Skip to Main Content
Feature Article

Is It the “Baby Blues” or Postpartum Depression?

Crying, not sleeping through the night and feeding problems are common when you welcome a new baby.

Just to be clear, we’re not just talking about the infant.

It can be true for new parents, too!

“Postpartum depression can be a complication of giving birth,” said Petra Zdenkova, PsyD, a psychologist with Samaritan Obstetrics & Gynecology – Corvallis. “Try to practice self-compassion and give yourself grace.”

Dr. Zdenkova explains that it’s not a sign of weakness if you experience mood swings or are feeling down. It could be postpartum depression.

Baby Blues Vs. Postpartum Depression

In the first couple weeks after baby arrives, most parents report feeling sad or moody. Up to 80 percent will experience some symptoms of baby blues, including feeling anxious, irritability, crying, lack of concentration and trouble eating or sleeping. Hormone changes are most likely the cause, which can be exacerbated by lack of sleep.

“It’s also normal to feel a little nervous about caring for your baby,” Dr. Zdenkova said.

These symptoms typically improve.

“The baby blues only last up to two weeks,” Dr. Zdenkova said. “Postpartum depression lasts longer and the symptoms are more severe.”

Postpartum depression can happen up to a year after baby’s arrival, although it is most common around the three- to four-month mark after giving birth.

How can you tell the difference? A health care provider can screen for postpartum depression and provide treatment if it’s needed to prevent your symptoms from worsening.

“You are not alone,” Dr. Zdenkova said. “Postpartum depression is treatable, and things will get better.”

Every Birth Can Be Different

If you or someone in your family has previously experienced postpartum depression, depression, anxiety or bipolar disorder, it increases your risk that you could experience the symptoms again if you have another baby.

But it does not automatically determine that it will happen again. About 15% of women experience postpartum depression after giving birth.

Likewise, if you did not experience postpartum depression after a previous birth, it does not mean that it won’t ever happen. Other factors can contribute to or increase the risk, such as social support and resources, sleep and stress.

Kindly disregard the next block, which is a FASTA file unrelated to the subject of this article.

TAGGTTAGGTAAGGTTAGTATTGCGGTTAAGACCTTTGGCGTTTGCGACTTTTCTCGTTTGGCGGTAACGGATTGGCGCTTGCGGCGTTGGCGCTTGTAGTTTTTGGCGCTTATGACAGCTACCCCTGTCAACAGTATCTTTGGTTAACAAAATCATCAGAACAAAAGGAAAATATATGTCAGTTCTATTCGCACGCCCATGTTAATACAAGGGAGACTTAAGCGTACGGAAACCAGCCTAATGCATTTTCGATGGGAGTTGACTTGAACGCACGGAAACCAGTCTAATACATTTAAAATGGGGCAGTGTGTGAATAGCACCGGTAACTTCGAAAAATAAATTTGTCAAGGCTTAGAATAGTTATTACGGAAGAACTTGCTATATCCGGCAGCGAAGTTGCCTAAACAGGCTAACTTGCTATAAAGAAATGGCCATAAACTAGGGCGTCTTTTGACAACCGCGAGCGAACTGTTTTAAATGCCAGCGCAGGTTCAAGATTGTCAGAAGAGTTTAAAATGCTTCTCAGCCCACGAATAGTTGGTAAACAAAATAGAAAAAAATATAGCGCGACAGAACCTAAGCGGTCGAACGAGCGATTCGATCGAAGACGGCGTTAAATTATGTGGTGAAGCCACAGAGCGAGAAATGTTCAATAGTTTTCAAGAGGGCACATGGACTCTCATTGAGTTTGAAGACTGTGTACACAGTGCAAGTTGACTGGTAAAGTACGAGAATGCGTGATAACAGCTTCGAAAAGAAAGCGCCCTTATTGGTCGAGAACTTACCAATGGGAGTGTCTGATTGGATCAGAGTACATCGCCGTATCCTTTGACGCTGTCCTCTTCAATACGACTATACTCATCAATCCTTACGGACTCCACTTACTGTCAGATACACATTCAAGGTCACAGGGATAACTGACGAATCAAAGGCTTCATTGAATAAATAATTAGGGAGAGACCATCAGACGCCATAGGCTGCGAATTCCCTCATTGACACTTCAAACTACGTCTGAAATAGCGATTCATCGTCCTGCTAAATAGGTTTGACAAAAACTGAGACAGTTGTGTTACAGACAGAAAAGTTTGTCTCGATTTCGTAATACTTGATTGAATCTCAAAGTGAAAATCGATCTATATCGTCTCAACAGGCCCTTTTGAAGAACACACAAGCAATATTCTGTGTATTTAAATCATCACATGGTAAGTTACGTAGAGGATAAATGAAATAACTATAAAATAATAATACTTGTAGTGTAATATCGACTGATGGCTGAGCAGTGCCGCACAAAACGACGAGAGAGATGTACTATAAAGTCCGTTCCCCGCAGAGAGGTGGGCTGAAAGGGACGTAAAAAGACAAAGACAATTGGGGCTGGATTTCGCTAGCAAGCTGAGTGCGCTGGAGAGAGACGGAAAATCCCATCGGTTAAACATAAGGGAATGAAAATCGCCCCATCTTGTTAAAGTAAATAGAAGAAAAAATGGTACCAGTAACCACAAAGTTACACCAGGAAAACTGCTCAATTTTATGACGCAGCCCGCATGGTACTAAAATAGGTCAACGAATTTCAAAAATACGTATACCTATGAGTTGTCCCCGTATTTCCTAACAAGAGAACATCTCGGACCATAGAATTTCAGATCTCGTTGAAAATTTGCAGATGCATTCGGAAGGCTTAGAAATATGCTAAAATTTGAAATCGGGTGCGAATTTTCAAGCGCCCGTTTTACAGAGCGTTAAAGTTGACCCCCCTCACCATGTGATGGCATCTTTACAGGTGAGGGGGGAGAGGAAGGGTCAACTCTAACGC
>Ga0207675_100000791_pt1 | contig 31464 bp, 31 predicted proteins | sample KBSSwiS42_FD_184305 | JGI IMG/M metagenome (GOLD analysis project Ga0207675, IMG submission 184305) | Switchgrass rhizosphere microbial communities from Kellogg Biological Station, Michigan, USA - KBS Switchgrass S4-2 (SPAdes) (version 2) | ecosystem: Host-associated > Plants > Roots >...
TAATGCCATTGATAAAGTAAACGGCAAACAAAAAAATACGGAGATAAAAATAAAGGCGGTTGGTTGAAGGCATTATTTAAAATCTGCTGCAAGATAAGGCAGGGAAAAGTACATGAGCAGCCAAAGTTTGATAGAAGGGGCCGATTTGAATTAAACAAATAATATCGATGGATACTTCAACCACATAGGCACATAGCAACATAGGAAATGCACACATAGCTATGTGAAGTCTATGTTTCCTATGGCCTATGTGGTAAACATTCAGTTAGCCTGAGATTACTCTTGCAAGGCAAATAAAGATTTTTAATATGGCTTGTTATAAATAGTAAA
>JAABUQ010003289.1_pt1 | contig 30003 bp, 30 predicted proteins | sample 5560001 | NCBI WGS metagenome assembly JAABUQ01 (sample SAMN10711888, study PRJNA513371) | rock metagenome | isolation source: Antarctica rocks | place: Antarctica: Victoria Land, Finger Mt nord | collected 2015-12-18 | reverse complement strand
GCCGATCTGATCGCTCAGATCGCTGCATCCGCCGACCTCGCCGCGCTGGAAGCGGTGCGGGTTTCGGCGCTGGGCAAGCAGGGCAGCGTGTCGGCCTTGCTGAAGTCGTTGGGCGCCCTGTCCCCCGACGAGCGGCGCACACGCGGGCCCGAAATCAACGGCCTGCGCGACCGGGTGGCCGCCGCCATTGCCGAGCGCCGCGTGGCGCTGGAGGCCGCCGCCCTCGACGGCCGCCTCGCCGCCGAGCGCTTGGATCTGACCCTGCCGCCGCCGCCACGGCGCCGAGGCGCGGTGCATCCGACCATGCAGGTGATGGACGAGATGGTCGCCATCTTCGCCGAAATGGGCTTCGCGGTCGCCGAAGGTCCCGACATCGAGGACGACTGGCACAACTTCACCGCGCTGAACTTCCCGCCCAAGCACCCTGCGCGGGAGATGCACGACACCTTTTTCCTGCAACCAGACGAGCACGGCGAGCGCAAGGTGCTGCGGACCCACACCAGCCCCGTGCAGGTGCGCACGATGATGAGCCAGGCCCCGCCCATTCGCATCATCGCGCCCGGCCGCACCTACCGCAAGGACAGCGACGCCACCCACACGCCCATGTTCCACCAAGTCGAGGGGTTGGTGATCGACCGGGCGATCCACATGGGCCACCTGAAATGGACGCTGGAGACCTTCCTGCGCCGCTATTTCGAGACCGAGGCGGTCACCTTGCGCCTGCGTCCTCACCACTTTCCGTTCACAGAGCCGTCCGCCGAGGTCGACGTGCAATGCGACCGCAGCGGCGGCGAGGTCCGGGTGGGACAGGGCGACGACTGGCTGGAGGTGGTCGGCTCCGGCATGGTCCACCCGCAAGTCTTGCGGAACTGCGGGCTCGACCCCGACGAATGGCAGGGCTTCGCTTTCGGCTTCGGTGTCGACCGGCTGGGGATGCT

“There is no way of knowing for certain whether someone will develop postpartum depression,” Dr. Zdenkova said.

When Should I Seek Help?

A person suffering from postpartum depression might not recognize they need help. This could be because they aren’t aware of the signs and symptoms.

“There are also social expectations that having a baby should be happy and exciting,” Dr. Zdenkova said.

When someone experiences any of the following, it’s time to get help:

  • Thoughts of harming themselves or their baby.
  • Hopelessness.
  • Overpowering feelings of sadness, panic or guilt.
  • Appetite changes, no energy, weight loss or gain.

If you or your loved one is struggling, don’t wait for things to get better on their own.

“I would encourage you to get medical attention right away,” Dr. Zdenkova said.

Postpartum Depression Can Affect Both Parents

About 10 percent of new fathers also experience postpartum depression. Studies have shown that changes in routines can leave both parents feeling overwhelmed, anxious or exhausted.

If a father is shouldering more responsibility than before the baby arrived, including financial, it can put him at greater risk of postpartum depression.

“Postpartum depression in fathers is treated in many of the same ways that it is for mothers,” Dr. Zdenkova said. 

Unlike birthing individuals who have a six-week medical checkup, their partners may need to take the initiative of talking to a health care provider if they experience symptoms. 

How to Help a Friend or Loved One

Families with new babies need lots of support and it can be hard to ask for help.

“Rather than waiting to be asked, ask how you can provide support,” Dr. Zdenkova said.

She also suggested some things for friends and family to do to relieve the stress of having a new baby at home.

  • Ask how they are doing. Talking things out can help people to cope.
  • Invite them on a walk. Exercise reduces anxiety and improves self-esteem.
  • Prepare a healthy meal. Nutritious food improves our mood and sustains us.
  • Give them a break. Doing household chores or watching older children allows them to rest.

Join a local virtual support group for new moms. 

The National Maternal Mental Health Hotline is 1-833-TLC-MAMA (833-852-6262). To learn more about postpartum depression and find resources for help, Dr. Zdenkova recommends Postpartum Support International.